- Conclusion: Prophylaxis with fluconazole significantly reduces rate and improves time to development of oral candidiasis
Loramyc mucoadhesive buccal tablet (MBT)
- Nice (France) -- placebo vs. prophylactic miconazole
- Randomized. 282 patients, H&N cancer. Arm 1) single-dose 50mg MBT miconazole vs. Arm 2) 500 mg oral gel (MOG) miconazole in 4 doses
- 2007 PMID 18044772 -- "Comparison of the efficacy and safety of miconazole 50-mg mucoadhesive buccal tablets with miconazole 500-mg gel in the treatment of oropharyngeal candidiasis: a prospective, randomized, single-blind, multicenter, comparative, phase III trial in patients treated with radiotherapy for head and neck cancer." (Bensadoun RJ, Cancer. 2007 Nov 28 [Epub ahead of print])
- Outcome: Clinical success MBT 56% vs. MOG 49% (NS), superiority for MBT if multiple oral lesions
- Conclusion: MBT Loramyc well tolerated and not inferior; can be recommended as first-line treatment
Radiation dermatitis Edit
Please see Skin care
- Therabite - plastic device used to stretch the jaw
- Stack of tongue blades
Enteral Feeding Edit
- Sahlgrenska University Hospital (Sweden) -- prophylactic PEG tube versus as-needed enteral support
- Randomized multicenter trial. 134 patients with stage III/IV H&N cancer treated with curative intent therapy including radiotherapy (58% oropharynx, 69% chemoradiotherapy). Arm 1) PEG inserted prior to treatment start. Arm 2) Treatment per standard clinical practice. Rigorous 2-year follow-up with EORTC health-related quality of life (HRQOL) questionnaires, dietitian visits.
- 2012 PMID 21374756 -- "Impact of prophylactic percutaneous endoscopic gastrostomy on malnutrition and quality of life in patients with head and neck cancer: a randomized study" (Silander E, Head Neck. 2012 Jan;34(1):1-9.)
- Outcome: 73% of control group eventually required enteral feeding support. HRQOL better in prophylactic PEG arm, biggest difference at 6 months: global health status 64 vs. 52, p=0.02. Less weight loss in prophylactic PEG arm, but p=NS: 8.8 vs 9.6 kg at 6 months. Overall survival similar, logrank p=0.41.
- Conclusion: Malnutrition is common after treatment for advanced H&N cancer. Prophylactic PEG may improve quality of life and reduce weight loss.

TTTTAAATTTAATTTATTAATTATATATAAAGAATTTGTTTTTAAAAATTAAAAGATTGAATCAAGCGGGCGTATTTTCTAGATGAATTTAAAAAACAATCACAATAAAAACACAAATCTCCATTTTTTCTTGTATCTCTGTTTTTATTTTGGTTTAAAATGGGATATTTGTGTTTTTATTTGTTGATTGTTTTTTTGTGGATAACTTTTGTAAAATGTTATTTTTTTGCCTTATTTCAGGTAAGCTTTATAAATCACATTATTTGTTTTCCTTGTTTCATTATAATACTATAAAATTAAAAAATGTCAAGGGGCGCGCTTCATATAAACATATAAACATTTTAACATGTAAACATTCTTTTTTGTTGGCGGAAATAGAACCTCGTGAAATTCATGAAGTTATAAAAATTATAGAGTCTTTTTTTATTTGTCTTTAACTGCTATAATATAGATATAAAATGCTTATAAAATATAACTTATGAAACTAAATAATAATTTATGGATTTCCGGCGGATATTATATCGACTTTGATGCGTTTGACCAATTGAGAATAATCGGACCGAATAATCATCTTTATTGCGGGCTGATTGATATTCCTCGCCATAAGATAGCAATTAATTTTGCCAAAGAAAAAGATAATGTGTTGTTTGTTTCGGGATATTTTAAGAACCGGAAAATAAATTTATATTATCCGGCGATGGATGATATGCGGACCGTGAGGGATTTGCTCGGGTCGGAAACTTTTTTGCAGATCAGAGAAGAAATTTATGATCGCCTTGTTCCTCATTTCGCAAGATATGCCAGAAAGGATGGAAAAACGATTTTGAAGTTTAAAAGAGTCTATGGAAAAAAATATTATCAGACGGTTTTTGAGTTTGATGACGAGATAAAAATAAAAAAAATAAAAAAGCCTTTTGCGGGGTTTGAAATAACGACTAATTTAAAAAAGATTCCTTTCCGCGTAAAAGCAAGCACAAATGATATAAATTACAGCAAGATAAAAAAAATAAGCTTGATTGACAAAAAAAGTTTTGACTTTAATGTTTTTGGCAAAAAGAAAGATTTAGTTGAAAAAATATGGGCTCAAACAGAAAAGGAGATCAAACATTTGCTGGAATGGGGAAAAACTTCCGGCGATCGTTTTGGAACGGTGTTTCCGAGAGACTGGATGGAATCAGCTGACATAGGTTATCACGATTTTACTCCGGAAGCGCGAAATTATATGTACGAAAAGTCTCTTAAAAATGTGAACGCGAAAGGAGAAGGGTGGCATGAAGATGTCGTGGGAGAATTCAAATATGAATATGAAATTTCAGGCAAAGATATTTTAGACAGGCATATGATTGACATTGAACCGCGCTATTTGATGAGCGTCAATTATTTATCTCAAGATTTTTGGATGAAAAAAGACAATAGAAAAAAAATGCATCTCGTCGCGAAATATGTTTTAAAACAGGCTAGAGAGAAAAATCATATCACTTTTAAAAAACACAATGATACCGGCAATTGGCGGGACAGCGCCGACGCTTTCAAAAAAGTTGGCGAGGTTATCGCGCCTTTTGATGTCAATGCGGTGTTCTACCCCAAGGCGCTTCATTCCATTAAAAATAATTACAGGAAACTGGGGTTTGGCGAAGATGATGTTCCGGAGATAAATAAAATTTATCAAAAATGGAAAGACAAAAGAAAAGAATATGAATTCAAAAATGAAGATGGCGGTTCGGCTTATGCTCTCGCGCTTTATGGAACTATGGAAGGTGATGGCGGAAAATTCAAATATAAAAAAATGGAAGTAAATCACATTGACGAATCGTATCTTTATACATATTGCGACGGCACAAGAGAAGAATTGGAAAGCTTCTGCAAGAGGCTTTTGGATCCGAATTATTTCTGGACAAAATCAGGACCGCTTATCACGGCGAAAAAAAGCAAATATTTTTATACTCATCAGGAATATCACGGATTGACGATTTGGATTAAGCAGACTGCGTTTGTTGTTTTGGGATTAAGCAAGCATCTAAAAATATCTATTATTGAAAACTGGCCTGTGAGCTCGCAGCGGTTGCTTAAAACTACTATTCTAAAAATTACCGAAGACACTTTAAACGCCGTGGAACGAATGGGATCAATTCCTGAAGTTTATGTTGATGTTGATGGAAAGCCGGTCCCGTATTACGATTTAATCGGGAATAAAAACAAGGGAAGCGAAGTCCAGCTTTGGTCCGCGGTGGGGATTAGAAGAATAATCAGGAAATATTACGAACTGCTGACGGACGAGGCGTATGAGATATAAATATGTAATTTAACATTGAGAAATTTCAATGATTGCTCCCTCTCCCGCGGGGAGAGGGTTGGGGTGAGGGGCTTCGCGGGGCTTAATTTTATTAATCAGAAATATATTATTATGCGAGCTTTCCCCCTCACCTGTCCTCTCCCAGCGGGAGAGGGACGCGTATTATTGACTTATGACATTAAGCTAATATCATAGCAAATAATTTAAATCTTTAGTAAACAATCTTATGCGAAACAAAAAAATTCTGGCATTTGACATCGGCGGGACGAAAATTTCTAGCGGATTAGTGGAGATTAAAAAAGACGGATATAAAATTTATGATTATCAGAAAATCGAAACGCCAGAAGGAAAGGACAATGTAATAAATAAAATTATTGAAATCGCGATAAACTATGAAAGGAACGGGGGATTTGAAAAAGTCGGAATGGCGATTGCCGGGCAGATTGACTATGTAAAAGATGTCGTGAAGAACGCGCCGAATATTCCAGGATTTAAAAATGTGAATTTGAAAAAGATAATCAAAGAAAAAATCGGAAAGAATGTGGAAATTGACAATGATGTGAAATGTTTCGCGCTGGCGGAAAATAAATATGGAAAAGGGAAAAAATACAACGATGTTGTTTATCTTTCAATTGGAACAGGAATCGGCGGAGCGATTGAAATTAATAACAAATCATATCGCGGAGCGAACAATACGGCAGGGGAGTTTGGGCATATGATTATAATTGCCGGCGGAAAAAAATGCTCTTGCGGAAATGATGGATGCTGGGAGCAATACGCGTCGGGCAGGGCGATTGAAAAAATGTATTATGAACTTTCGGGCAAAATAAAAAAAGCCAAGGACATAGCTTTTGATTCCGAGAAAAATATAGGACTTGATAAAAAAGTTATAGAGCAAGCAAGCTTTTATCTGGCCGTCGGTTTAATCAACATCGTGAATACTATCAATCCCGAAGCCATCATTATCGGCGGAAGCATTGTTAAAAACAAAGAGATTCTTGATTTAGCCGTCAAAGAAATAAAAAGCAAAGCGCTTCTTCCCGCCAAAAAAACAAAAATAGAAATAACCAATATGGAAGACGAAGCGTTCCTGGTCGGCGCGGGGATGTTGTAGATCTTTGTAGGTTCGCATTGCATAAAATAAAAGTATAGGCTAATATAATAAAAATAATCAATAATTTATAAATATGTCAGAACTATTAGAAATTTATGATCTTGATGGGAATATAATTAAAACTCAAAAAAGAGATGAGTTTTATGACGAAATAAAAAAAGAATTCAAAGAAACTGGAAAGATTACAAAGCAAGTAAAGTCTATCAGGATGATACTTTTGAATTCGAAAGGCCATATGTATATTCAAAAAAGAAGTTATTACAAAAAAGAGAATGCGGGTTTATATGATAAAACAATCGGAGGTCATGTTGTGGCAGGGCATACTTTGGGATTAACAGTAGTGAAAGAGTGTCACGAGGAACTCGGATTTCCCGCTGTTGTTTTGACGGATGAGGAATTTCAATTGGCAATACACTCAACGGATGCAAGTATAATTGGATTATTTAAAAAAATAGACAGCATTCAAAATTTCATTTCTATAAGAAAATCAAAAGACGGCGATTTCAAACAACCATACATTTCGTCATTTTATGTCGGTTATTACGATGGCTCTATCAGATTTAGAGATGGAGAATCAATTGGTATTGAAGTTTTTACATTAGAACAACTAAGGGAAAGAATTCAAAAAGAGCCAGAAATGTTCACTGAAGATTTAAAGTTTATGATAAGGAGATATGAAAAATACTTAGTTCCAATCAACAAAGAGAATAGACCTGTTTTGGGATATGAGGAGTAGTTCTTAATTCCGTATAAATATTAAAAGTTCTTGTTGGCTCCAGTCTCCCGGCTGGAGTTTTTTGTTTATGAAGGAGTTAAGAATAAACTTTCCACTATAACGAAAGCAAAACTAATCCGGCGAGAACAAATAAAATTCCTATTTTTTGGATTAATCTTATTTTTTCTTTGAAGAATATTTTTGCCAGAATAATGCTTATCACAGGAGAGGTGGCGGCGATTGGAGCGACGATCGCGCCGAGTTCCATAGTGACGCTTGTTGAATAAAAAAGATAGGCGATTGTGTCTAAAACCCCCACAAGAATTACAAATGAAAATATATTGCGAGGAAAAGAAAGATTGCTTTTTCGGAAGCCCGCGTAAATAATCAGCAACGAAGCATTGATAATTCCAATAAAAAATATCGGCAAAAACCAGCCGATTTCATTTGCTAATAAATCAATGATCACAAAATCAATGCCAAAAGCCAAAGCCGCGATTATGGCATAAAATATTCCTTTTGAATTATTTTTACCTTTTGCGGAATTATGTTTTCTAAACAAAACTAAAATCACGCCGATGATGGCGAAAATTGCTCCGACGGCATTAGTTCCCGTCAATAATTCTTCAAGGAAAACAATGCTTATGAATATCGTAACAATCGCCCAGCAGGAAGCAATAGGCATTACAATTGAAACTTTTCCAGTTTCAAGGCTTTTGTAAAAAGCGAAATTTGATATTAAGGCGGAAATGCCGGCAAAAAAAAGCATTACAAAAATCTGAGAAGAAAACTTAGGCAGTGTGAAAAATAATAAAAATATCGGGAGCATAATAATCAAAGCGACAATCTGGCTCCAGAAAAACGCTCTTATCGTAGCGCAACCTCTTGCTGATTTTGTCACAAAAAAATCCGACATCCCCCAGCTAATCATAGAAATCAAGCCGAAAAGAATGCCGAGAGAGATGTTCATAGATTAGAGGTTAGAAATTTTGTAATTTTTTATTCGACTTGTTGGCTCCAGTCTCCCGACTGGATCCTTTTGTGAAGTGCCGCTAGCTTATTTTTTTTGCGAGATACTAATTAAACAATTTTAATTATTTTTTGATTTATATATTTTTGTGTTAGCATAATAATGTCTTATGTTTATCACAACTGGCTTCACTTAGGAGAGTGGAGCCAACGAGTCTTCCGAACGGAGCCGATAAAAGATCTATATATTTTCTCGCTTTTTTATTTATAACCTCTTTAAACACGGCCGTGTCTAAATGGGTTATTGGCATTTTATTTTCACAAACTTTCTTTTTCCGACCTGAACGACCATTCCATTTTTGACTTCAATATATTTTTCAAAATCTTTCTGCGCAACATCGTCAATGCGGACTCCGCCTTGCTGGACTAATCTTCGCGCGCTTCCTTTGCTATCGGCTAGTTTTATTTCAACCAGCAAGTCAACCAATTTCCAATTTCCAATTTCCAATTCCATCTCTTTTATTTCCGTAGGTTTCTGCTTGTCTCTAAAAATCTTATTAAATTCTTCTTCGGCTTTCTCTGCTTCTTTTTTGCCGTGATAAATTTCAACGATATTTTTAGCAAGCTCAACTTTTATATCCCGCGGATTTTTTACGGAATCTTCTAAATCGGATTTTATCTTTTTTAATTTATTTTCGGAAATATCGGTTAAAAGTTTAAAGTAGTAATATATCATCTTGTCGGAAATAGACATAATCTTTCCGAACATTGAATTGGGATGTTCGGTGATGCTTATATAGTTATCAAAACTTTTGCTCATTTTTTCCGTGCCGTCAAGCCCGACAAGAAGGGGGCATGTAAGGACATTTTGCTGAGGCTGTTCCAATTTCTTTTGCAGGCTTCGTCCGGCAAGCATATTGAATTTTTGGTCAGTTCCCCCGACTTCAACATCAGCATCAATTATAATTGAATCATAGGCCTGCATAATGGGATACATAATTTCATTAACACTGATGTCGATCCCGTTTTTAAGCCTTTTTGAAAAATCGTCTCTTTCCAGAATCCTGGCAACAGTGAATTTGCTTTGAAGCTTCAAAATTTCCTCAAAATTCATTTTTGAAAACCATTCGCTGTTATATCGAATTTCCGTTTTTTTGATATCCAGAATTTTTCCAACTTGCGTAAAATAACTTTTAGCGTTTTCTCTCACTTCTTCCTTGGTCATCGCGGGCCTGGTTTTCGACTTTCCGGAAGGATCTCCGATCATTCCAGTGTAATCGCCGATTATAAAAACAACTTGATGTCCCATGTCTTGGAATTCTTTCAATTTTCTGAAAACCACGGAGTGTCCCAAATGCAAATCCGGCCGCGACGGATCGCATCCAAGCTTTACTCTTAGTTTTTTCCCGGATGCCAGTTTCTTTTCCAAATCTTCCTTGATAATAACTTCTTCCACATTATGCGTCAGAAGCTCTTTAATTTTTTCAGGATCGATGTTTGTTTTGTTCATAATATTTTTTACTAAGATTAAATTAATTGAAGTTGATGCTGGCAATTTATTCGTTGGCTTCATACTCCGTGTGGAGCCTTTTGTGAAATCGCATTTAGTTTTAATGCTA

- Peter MacCallum Cancer Centre (Australia) -- NGT vs PEG tube
- Randomized. Closed early due to poor accrual. 33/150 patients, H&N cancer planned for curative RT, 'anticipated to require enteral feeding' (whole oral cavity RT, AHFX, CRT, >10% weight loss). Arm 1) percutaneous endoscopic gastrostomy (PEG) tube vs. Arm 2) nasogastric (NGT) tube. Criteria for insertion: intake <50% of calculated daily nutritional requirement and/or >5kg weight loss from start of treatment
- 2008 PMID 19032398 -- "Randomized study of percutaneous endoscopic gastrostomy versus nasogastric tubes for enteral feeding in head and neck cancer patients treated with (chemo)radiation." (Corry J, J Med Imaging Radiat Oncol. 2008 Oct;52(5):503-10.)
- Outcome: No difference in absolute weight, upper arm circumference at 6 weeks post treatment. No difference in weight loss at 6 months. Median duration of use PEG 4.6 months vs. NGT 2.2 months (SS)
- Toxicity: No difference in G3 dysphagia. PEG site infections 27%, NGT dislodgement 61%. No difference in chest infection. QoL overall no difference, but more pain with PEG (SS), more inconvenience with NGT (SS), more altered body image with NGT (SS) during first week. No difference at removal.
- Cost: NGT $76 vs. PEG $736
- Patient selection: Off study, when patients allowed to choose, NGT = 73 patients and PEG = 32 patients
- Conclusion: No evidence to support routine use of PEG tubes over NGT